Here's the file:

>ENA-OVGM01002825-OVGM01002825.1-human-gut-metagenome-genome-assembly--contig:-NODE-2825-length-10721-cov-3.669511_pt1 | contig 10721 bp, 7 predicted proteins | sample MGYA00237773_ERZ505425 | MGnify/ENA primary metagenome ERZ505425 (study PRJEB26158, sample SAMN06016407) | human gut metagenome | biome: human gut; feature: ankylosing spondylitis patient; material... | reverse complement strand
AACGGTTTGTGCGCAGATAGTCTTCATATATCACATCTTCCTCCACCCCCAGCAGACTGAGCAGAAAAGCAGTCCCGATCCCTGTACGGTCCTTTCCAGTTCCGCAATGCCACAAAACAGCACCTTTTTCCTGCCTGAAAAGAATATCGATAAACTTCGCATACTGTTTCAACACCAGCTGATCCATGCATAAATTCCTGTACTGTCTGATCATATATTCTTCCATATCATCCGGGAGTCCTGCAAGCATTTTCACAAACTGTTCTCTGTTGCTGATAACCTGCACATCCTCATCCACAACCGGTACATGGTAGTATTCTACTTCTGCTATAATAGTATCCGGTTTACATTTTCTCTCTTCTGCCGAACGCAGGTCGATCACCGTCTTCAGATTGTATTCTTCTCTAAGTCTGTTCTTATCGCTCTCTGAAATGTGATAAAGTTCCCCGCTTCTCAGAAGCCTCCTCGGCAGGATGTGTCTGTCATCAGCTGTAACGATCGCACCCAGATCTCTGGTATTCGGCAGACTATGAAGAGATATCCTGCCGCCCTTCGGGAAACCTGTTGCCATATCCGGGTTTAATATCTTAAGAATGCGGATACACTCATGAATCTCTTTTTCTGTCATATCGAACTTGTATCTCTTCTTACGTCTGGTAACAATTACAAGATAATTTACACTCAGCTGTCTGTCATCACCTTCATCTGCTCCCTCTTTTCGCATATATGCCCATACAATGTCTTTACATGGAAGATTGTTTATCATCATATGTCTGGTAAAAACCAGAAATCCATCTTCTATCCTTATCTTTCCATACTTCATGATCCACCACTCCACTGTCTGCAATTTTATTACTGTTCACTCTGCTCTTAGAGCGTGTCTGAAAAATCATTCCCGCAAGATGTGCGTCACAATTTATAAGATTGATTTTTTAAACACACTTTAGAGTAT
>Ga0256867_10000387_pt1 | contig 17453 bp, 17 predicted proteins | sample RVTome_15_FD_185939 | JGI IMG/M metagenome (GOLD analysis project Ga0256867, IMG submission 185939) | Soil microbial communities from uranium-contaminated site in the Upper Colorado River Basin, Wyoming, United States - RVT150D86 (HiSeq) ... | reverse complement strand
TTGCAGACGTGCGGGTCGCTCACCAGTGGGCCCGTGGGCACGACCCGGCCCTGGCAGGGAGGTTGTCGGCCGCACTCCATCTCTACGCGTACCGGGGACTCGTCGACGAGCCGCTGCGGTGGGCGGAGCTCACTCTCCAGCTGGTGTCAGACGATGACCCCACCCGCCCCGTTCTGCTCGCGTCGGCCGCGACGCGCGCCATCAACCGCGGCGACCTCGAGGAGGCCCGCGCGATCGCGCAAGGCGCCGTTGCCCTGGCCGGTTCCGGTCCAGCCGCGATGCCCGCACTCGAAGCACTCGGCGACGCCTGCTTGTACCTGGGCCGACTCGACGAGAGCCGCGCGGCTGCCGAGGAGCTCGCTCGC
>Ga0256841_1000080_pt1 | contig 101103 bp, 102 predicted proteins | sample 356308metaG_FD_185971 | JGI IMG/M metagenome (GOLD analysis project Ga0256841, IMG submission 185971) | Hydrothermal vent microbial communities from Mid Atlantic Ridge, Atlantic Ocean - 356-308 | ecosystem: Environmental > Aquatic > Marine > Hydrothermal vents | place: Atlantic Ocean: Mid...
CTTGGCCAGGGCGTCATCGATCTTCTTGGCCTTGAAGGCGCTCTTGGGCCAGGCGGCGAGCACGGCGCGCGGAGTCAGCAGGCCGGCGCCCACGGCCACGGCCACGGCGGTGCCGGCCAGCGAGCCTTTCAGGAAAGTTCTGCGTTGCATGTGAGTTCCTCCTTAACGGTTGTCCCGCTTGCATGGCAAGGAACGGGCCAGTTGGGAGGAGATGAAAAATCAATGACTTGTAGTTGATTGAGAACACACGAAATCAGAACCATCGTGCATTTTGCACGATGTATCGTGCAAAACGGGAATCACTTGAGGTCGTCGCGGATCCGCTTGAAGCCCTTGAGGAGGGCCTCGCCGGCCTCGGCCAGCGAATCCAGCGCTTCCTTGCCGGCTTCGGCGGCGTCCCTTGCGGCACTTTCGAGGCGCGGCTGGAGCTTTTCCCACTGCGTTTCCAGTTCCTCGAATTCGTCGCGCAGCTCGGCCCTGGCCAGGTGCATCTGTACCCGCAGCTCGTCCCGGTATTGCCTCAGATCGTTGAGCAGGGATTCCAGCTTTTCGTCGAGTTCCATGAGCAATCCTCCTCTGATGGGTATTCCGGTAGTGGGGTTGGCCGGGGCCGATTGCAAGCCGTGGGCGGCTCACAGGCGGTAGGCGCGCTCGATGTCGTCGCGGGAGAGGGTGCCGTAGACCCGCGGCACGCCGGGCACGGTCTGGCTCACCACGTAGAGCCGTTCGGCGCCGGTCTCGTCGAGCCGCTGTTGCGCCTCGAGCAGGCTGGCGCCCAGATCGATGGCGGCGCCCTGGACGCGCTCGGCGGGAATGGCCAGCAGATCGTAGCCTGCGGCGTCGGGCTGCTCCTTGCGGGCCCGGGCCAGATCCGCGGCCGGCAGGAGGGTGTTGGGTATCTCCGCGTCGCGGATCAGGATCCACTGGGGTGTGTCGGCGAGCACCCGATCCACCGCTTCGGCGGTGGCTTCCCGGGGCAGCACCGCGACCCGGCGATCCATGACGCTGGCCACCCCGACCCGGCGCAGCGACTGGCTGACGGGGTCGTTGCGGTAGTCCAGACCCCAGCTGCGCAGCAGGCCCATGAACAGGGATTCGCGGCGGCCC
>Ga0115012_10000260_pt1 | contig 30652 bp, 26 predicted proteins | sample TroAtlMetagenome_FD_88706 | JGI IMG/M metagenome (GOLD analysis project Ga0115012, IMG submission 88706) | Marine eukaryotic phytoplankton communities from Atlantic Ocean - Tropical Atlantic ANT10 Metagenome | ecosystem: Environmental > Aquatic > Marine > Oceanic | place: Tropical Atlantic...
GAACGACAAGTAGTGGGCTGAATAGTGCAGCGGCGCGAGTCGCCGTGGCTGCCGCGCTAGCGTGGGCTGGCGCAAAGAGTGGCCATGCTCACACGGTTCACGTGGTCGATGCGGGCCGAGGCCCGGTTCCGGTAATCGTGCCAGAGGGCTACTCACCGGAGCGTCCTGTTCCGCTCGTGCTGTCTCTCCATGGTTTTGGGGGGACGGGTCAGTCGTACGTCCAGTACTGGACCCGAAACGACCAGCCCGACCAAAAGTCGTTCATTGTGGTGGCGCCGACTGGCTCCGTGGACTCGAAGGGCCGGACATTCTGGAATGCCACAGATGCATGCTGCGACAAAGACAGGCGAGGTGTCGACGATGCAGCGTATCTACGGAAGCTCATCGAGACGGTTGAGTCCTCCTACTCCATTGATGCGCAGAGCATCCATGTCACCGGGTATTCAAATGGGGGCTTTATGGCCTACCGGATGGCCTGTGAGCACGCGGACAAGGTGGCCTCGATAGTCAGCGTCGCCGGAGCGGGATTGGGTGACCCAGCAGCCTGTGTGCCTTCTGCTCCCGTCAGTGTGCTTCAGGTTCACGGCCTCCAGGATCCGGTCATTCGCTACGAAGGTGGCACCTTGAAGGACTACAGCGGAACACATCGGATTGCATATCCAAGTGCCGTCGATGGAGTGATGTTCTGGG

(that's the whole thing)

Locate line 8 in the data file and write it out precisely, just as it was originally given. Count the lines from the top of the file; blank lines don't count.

GAACGACAAGTAGTGGGCTGAATAGTGCAGCGGCGCGAGTCGCCGTGGCTGCCGCGCTAGCGTGGGCTGGCGCAAAGAGTGGCCATGCTCACACGGTTCACGTGGTCGATGCGGGCCGAGGCCCGGTTCCGGTAATCGTGCCAGAGGGCTACTCACCGGAGCGTCCTGTTCCGCTCGTGCTGTCTCTCCATGGTTTTGGGGGGACGGGTCAGTCGTACGTCCAGTACTGGACCCGAAACGACCAGCCCGACCAAAAGTCGTTCATTGTGGTGGCGCCGACTGGCTCCGTGGACTCGAAGGGCCGGACATTCTGGAATGCCACAGATGCATGCTGCGACAAAGACAGGCGAGGTGTCGACGATGCAGCGTATCTACGGAAGCTCATCGAGACGGTTGAGTCCTCCTACTCCATTGATGCGCAGAGCATCCATGTCACCGGGTATTCAAATGGGGGCTTTATGGCCTACCGGATGGCCTGTGAGCACGCGGACAAGGTGGCCTCGATAGTCAGCGTCGCCGGAGCGGGATTGGGTGACCCAGCAGCCTGTGTGCCTTCTGCTCCCGTCAGTGTGCTTCAGGTTCACGGCCTCCAGGATCCGGTCATTCGCTACGAAGGTGGCACCTTGAAGGACTACAGCGGAACACATCGGATTGCATATCCAAGTGCCGTCGATGGAGTGATGTTCTGGG